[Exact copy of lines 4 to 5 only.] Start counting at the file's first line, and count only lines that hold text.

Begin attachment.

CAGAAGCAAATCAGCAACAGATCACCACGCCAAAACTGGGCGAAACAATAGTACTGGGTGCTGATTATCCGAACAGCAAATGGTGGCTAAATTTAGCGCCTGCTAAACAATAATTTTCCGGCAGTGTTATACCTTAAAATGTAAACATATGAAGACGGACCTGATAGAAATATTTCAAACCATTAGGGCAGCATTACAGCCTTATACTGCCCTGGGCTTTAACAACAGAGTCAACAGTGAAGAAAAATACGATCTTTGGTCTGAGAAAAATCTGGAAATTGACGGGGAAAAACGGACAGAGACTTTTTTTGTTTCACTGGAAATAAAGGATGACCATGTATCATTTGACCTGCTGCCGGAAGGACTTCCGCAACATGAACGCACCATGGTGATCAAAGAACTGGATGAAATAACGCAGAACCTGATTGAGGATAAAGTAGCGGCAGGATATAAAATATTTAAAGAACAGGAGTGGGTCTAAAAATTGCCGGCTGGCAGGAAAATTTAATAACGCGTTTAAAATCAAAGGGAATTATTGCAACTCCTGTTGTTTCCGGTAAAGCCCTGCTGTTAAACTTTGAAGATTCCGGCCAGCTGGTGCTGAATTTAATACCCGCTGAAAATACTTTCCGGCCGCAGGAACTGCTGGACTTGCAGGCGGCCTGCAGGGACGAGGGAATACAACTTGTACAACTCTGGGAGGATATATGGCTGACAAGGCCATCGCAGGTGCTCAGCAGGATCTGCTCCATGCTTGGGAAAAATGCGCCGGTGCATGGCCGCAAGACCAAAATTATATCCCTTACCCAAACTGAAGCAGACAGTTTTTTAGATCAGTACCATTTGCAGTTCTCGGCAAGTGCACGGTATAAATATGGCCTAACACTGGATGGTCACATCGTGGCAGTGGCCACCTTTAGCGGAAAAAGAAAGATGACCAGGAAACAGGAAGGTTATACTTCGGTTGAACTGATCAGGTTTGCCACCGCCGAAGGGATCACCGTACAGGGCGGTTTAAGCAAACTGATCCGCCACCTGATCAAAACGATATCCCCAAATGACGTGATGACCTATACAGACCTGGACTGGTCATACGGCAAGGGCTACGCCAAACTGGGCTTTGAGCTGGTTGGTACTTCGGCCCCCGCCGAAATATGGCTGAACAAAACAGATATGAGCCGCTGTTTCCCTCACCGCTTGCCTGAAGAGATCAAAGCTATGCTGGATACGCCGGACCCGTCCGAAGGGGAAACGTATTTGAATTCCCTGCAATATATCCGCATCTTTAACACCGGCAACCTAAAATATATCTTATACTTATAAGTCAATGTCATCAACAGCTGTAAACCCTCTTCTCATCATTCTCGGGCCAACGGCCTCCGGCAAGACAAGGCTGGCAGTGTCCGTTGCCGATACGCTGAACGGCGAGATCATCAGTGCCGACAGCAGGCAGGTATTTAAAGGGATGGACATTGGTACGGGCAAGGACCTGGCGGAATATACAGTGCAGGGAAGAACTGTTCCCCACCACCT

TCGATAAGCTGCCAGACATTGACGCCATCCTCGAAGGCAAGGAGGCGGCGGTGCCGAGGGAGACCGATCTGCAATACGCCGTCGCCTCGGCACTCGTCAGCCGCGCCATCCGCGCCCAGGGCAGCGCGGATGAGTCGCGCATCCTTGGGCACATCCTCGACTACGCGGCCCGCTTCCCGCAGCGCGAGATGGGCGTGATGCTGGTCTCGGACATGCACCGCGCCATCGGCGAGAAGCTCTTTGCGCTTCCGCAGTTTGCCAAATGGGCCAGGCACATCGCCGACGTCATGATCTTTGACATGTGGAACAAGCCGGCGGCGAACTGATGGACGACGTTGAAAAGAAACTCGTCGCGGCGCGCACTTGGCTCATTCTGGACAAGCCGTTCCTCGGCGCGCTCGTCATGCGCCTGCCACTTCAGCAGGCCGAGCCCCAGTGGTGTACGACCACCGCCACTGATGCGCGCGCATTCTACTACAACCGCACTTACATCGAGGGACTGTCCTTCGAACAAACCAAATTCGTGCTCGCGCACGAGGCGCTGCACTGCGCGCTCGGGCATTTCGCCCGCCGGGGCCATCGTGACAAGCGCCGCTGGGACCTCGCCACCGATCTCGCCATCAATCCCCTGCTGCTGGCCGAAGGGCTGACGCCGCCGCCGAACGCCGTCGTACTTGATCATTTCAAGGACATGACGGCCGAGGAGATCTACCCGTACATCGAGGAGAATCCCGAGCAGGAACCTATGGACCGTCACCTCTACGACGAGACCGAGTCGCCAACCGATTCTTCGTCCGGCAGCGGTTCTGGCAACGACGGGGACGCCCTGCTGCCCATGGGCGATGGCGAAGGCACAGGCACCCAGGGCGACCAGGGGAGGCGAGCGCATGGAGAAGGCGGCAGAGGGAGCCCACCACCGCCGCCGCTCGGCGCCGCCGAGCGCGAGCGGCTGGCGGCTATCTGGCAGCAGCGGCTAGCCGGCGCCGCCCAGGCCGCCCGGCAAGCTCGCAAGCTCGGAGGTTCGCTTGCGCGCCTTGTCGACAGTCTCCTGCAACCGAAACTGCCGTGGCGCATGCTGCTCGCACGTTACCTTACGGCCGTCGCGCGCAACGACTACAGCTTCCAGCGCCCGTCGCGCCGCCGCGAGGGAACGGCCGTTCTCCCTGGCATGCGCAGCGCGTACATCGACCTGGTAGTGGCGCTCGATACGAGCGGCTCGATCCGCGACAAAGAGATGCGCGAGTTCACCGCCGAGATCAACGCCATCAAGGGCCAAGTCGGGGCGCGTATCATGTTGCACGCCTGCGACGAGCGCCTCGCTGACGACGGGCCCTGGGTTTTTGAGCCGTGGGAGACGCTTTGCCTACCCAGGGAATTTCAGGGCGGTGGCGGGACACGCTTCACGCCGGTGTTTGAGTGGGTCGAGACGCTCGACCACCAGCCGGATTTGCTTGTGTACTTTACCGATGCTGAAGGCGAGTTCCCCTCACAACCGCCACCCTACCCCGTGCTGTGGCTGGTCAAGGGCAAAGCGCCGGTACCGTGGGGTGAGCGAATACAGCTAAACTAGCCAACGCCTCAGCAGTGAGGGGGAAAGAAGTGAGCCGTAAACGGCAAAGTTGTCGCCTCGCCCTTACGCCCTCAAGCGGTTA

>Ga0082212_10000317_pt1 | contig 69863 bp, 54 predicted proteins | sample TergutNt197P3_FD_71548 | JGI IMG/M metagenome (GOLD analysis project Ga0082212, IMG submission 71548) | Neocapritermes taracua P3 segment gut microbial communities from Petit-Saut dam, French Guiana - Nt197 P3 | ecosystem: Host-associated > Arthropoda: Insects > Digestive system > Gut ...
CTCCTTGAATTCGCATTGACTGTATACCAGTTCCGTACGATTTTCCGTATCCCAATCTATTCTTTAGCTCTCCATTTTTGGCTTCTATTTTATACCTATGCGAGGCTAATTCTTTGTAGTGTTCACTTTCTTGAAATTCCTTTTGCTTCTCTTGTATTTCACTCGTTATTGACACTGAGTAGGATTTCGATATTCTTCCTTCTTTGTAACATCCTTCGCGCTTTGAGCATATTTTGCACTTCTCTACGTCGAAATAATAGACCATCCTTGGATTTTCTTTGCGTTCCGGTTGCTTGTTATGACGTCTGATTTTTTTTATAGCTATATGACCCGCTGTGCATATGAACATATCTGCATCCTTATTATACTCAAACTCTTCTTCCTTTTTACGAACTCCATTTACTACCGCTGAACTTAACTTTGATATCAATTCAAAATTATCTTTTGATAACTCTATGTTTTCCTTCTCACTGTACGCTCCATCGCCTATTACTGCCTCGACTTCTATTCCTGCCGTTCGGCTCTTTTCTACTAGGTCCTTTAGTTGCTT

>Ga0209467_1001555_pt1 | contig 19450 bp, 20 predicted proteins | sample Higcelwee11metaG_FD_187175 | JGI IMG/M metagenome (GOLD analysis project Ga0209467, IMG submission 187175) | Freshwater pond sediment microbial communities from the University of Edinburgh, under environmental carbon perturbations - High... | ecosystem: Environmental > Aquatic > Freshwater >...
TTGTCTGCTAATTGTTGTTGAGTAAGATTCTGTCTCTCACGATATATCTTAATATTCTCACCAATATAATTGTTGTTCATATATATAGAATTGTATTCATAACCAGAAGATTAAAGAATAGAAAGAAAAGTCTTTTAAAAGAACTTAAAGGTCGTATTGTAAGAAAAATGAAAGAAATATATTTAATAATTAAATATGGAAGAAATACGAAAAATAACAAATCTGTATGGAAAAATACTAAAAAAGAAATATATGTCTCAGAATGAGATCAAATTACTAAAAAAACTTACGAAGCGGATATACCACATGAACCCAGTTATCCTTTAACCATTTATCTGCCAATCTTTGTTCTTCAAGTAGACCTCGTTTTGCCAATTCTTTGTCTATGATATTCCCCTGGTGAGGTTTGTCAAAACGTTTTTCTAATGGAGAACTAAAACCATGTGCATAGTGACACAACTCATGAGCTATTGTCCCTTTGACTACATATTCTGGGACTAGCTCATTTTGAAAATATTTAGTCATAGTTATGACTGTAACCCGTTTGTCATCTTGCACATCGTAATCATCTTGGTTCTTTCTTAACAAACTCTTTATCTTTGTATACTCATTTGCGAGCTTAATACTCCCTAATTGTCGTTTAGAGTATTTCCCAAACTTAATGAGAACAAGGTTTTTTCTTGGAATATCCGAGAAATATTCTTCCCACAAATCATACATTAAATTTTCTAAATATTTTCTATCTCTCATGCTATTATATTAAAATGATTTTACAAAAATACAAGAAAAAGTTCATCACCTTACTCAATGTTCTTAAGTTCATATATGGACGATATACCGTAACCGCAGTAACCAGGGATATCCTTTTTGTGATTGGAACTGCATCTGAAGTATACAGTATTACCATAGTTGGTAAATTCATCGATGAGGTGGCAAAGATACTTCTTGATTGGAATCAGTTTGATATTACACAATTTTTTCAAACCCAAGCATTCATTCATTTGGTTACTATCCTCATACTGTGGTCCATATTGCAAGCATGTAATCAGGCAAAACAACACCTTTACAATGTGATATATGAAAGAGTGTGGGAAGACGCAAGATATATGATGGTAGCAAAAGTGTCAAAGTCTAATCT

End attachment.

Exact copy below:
CTCCTTGAATTCGCATTGACTGTATACCAGTTCCGTACGATTTTCCGTATCCCAATCTATTCTTTAGCTCTCCATTTTTGGCTTCTATTTTATACCTATGCGAGGCTAATTCTTTGTAGTGTTCACTTTCTTGAAATTCCTTTTGCTTCTCTTGTATTTCACTCGTTATTGACACTGAGTAGGATTTCGATATTCTTCCTTCTTTGTAACATCCTTCGCGCTTTGAGCATATTTTGCACTTCTCTACGTCGAAATAATAGACCATCCTTGGATTTTCTTTGCGTTCCGGTTGCTTGTTATGACGTCTGATTTTTTTTATAGCTATATGACCCGCTGTGCATATGAACATATCTGCATCCTTATTATACTCAAACTCTTCTTCCTTTTTACGAACTCCATTTACTACCGCTGAACTTAACTTTGATATCAATTCAAAATTATCTTTTGATAACTCTATGTTTTCCTTCTCACTGTACGCTCCATCGCCTATTACTGCCTCGACTTCTATTCCTGCCGTTCGGCTCTTTTCTACTAGGTCCTTTAGTTGCTT

>Ga0209467_1001555_pt1 | contig 19450 bp, 20 predicted proteins | sample Higcelwee11metaG_FD_187175 | JGI IMG/M metagenome (GOLD analysis project Ga0209467, IMG submission 187175) | Freshwater pond sediment microbial communities from the University of Edinburgh, under environmental carbon perturbations - High... | ecosystem: Environmental > Aquatic > Freshwater >...